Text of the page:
Re: Wheezing While Resting
The most common rescue drugs are inhalers. However, I say that with the comment that they may have different drugs/treatments where you are...I doubt it, since logically speaking, inhaled medications are most rapid in working - they go directly to the lungs. Some of us do use nebulizers; I think they are most common with young children who may not be mature enough to manage an inhaler. I have both inhaler and nebulizer. The nebulizer, as you may know, is a machine that provides you with a medicated mist that you breathe. I feel like I get more relief from the nebulizer, but it isn't as portable and convenient as my inhaler.
As far as I'm aware, everyone with asthma uses rescue medications; the people with less severe asthma may only use the rescue medications. They won't need controller meds, will only use their rescuer on the infrequent times that they have symptoms. I know several people that have mild, intermittant asthma; one young friend only needs her inhaler during pollen season. You may find that once your controller meds get fully working - and it may take some experimentation to get a workable dose - you will rarely need a rescuer. That is ideal. But you'll still probably need one just in case. You know - you get a cold (that's a common trigger) - some things your controller may not be able to fully control.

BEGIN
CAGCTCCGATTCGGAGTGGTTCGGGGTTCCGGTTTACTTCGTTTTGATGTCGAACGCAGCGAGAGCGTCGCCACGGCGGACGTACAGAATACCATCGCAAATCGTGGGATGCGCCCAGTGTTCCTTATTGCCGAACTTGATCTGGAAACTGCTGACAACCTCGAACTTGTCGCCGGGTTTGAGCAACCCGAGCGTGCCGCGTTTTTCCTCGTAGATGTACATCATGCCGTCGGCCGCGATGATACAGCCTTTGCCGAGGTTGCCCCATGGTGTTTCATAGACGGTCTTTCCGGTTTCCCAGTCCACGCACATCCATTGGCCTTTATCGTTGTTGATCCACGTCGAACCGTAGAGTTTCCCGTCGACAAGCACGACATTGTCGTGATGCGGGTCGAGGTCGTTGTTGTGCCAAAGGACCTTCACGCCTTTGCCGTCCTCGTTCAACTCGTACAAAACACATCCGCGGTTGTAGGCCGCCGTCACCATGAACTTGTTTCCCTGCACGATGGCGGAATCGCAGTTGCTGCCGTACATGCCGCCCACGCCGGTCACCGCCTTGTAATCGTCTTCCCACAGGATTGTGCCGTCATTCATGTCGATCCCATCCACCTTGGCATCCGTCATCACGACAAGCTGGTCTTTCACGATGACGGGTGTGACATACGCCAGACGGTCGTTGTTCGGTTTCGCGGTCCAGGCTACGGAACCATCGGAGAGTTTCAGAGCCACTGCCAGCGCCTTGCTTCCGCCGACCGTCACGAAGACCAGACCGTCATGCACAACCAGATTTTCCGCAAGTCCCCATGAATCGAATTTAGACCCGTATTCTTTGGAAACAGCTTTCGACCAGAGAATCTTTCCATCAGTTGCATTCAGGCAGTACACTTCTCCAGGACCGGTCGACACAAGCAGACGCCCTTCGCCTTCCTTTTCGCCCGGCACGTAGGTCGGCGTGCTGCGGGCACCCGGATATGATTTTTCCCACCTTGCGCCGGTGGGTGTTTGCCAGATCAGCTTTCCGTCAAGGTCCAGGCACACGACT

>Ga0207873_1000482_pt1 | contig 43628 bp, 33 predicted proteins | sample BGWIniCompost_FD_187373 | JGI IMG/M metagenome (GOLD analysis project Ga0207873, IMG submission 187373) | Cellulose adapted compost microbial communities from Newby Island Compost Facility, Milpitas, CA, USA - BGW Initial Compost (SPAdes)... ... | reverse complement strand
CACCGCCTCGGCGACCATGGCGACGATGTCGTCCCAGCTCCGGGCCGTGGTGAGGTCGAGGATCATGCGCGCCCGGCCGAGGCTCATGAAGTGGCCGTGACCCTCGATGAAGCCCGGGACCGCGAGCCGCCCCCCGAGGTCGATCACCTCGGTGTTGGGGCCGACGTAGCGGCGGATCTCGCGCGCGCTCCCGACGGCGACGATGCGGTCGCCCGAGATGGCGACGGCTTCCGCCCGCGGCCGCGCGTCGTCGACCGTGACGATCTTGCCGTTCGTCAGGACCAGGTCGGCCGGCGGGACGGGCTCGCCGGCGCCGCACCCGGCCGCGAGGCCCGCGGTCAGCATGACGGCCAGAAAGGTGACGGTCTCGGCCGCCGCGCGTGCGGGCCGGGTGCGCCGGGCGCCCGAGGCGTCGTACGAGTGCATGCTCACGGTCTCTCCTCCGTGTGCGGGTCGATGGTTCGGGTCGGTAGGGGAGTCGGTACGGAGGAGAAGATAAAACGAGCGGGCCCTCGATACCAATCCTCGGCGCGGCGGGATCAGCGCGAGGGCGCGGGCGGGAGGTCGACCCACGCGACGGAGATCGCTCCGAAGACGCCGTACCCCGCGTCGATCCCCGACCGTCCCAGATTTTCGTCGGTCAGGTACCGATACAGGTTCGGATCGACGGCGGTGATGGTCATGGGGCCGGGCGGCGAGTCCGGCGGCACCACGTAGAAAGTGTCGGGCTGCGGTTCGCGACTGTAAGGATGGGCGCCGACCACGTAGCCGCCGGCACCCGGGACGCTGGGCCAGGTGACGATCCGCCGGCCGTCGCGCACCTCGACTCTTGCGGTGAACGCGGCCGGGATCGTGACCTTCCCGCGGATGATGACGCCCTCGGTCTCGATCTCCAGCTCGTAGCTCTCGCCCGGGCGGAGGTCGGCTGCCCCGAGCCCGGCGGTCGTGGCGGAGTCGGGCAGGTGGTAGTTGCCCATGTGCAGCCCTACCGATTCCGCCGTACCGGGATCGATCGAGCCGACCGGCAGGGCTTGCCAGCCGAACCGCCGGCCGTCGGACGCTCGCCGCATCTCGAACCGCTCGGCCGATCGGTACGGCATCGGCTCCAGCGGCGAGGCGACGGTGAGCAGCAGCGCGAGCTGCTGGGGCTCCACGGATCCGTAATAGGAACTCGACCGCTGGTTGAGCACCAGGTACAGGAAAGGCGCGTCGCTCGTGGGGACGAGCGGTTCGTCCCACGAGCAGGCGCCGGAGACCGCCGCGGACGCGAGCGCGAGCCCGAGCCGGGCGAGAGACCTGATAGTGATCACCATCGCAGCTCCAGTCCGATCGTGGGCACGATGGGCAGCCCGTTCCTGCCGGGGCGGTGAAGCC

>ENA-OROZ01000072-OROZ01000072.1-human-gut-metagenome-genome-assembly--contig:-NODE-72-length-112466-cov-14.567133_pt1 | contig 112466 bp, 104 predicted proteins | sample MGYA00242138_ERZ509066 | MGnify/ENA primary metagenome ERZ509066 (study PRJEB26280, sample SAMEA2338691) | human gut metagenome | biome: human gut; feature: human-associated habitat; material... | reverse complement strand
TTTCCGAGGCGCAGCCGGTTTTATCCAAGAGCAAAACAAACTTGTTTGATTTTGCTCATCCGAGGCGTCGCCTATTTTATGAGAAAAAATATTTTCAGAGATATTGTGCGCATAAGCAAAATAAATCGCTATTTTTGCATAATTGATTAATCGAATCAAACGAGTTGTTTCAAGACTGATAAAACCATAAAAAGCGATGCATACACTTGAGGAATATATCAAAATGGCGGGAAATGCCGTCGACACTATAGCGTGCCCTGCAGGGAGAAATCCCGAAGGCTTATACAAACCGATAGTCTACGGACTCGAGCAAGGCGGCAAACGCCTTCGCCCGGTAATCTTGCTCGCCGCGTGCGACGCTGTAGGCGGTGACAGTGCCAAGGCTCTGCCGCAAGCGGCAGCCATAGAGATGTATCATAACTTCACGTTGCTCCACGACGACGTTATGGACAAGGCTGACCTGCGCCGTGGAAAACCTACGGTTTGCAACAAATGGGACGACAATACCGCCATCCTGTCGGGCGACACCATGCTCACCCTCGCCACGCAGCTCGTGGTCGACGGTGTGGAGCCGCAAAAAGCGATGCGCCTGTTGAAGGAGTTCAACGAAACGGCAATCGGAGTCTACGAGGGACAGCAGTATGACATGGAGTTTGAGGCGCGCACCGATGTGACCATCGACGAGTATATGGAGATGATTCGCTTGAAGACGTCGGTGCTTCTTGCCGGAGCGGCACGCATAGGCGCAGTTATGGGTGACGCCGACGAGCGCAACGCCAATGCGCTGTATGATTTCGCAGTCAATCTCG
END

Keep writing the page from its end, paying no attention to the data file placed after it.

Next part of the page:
I'm still figuring out how to treat my asthma, to be honest. How to use the nebulizer, when to use my rescuer. Everyone is sooo different; I've been reading a book that's teaching me a lot ("The Harvard Medical School Guide to Taking Control of Your Asthma"). The authors have respectable credentials, so I trust what I'm reading...but we're still all so different. Also - they keep coming out with new medications and treatment protocols all the time, which is encouraging. What is available in your country may not be available where I am.